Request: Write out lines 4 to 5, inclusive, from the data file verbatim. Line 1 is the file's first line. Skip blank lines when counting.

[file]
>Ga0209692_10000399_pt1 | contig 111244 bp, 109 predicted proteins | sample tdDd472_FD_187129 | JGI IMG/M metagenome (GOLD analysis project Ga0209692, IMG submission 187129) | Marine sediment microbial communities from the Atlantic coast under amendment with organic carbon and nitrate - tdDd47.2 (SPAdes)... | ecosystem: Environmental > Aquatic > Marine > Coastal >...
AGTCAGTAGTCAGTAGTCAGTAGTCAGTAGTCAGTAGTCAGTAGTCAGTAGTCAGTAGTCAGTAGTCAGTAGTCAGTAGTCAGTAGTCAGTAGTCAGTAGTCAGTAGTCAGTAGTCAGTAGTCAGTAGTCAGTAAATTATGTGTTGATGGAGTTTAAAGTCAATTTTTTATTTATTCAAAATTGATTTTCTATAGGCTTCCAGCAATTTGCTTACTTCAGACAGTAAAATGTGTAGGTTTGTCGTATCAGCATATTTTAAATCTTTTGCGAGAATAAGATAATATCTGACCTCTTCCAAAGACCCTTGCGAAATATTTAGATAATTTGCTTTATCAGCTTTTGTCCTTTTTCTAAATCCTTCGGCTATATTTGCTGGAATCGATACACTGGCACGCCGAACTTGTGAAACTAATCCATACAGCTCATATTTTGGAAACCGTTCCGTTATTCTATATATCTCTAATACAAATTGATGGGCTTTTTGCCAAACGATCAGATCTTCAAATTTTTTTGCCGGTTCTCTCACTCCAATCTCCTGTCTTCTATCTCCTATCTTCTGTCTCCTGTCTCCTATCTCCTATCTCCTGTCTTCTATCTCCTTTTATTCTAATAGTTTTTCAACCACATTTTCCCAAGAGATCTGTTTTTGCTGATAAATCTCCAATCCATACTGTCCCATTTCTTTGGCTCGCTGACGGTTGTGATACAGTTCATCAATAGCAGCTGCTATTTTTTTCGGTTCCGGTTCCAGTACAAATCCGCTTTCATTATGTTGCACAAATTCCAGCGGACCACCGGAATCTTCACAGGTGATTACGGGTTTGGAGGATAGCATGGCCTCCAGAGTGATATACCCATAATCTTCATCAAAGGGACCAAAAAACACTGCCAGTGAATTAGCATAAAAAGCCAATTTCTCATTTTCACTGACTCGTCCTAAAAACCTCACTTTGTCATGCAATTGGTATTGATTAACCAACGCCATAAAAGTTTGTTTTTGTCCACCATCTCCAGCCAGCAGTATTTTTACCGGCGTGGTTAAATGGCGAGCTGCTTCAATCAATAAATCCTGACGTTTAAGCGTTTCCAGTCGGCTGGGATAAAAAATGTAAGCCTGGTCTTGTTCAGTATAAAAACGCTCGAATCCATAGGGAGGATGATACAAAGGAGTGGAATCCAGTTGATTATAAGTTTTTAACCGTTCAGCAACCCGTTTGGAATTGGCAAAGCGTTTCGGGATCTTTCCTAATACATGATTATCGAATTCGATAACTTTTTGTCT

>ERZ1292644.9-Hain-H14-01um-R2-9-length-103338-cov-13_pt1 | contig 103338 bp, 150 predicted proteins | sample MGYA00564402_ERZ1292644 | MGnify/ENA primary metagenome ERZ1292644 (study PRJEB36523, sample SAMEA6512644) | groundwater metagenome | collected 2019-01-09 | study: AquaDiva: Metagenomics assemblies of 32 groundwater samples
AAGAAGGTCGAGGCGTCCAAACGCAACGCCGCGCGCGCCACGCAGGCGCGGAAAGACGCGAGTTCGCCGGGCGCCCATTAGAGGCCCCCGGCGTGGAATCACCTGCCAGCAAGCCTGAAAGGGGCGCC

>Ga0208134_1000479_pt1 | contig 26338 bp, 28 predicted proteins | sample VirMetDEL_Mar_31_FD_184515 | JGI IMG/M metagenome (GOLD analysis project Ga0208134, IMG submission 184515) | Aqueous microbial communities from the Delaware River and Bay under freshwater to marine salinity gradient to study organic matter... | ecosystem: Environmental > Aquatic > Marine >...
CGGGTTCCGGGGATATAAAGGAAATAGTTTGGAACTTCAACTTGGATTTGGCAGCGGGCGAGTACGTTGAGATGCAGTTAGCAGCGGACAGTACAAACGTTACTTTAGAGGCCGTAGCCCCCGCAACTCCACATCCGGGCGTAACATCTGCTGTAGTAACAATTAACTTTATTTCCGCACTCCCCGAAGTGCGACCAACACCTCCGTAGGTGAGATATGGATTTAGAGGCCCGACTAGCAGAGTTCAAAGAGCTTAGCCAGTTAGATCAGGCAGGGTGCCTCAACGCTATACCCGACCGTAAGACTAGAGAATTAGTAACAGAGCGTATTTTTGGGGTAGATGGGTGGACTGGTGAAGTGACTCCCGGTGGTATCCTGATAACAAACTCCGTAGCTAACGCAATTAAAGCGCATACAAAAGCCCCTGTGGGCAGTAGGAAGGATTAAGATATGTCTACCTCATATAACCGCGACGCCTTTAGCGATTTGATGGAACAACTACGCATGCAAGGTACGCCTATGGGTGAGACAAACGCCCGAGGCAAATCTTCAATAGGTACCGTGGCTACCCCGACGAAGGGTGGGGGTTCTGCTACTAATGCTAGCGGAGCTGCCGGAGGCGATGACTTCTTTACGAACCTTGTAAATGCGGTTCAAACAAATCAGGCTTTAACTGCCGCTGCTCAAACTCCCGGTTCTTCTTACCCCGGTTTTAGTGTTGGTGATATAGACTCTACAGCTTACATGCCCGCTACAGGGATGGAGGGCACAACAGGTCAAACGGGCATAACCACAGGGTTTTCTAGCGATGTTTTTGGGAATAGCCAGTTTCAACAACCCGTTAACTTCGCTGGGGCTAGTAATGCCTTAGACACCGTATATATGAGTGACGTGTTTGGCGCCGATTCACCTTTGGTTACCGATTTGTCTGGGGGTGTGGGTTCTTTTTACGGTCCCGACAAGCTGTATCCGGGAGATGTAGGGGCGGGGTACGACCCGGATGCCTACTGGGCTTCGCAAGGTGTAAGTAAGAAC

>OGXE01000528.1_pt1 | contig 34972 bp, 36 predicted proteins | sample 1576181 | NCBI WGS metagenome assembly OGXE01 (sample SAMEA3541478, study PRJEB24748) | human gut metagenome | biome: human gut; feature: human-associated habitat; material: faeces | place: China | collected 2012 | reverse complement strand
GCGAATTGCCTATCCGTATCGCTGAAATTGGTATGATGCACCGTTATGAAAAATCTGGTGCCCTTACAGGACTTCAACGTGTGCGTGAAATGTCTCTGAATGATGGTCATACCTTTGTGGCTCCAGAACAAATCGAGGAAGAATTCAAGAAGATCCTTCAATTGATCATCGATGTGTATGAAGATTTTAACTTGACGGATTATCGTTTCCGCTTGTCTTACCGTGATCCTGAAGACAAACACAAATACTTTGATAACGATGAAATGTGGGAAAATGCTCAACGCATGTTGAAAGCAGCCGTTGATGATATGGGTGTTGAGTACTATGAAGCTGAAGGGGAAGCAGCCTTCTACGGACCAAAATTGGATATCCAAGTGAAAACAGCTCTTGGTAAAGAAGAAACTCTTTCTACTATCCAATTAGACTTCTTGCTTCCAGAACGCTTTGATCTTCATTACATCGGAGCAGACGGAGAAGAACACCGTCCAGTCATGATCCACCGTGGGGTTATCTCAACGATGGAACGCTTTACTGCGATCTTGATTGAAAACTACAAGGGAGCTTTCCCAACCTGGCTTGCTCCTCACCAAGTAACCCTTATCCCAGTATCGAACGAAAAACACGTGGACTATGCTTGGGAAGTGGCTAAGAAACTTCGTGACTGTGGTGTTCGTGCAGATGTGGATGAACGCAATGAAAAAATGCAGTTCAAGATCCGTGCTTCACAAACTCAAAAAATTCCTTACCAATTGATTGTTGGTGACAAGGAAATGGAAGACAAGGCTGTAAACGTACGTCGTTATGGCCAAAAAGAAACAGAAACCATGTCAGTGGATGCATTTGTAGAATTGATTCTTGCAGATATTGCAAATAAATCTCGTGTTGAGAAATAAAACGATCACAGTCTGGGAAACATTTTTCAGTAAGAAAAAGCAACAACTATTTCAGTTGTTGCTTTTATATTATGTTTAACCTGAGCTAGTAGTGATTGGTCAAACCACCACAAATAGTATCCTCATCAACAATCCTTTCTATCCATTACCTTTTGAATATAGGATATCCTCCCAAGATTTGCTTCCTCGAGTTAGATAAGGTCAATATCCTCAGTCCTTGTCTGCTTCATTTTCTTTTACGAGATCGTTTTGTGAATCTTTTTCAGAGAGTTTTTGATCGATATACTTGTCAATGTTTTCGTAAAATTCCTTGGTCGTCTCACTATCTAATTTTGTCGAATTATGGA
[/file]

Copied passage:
AAGAAGGTCGAGGCGTCCAAACGCAACGCCGCGCGCGCCACGCAGGCGCGGAAAGACGCGAGTTCGCCGGGCGCCCATTAGAGGCCCCCGGCGTGGAATCACCTGCCAGCAAGCCTGAAAGGGGCGCC

>Ga0208134_1000479_pt1 | contig 26338 bp, 28 predicted proteins | sample VirMetDEL_Mar_31_FD_184515 | JGI IMG/M metagenome (GOLD analysis project Ga0208134, IMG submission 184515) | Aqueous microbial communities from the Delaware River and Bay under freshwater to marine salinity gradient to study organic matter... | ecosystem: Environmental > Aquatic > Marine >...